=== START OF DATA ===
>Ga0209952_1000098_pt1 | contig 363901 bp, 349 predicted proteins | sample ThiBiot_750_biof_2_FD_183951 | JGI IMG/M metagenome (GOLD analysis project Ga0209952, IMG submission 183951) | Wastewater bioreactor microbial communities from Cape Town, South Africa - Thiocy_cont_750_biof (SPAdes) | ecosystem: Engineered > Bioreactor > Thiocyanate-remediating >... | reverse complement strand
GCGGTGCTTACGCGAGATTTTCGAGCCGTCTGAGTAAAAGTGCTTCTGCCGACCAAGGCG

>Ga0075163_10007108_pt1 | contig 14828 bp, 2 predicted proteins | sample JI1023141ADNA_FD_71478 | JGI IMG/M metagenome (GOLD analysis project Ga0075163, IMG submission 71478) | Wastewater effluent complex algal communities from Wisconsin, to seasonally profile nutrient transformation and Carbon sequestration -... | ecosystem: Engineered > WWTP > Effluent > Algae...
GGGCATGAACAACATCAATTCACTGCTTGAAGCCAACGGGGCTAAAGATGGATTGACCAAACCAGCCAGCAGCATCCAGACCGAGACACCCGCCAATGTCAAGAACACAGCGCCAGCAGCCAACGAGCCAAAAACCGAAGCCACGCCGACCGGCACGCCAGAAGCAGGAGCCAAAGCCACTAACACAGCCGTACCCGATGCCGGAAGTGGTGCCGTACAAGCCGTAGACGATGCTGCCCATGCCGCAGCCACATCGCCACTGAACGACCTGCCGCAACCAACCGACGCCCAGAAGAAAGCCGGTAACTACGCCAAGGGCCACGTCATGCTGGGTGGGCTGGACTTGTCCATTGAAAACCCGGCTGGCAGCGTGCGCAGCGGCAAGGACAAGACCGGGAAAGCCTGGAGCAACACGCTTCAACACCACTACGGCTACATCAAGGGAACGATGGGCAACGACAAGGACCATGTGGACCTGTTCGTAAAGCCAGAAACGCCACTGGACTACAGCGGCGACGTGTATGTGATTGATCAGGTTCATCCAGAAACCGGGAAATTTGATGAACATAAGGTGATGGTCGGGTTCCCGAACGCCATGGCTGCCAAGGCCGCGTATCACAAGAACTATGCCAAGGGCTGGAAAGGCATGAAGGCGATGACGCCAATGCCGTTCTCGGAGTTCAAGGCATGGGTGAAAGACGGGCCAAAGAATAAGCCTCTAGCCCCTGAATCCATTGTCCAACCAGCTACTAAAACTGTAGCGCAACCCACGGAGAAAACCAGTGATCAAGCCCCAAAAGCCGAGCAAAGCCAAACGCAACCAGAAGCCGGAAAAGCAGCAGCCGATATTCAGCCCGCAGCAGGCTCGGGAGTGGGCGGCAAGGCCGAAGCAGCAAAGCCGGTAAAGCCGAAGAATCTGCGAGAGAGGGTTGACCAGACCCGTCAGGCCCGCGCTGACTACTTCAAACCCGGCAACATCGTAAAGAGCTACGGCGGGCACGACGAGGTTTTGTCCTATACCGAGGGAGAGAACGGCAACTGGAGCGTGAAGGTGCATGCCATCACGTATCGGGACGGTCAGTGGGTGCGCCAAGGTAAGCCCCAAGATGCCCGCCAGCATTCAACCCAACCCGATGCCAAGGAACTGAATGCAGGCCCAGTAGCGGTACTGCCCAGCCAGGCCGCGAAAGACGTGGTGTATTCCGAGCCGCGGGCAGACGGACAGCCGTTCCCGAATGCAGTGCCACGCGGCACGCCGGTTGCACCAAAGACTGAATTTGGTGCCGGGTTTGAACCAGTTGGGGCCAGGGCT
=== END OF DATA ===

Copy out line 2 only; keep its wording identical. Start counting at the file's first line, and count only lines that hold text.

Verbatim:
GCGGTGCTTACGCGAGATTTTCGAGCCGTCTGAGTAAAAGTGCTTCTGCCGACCAAGGCG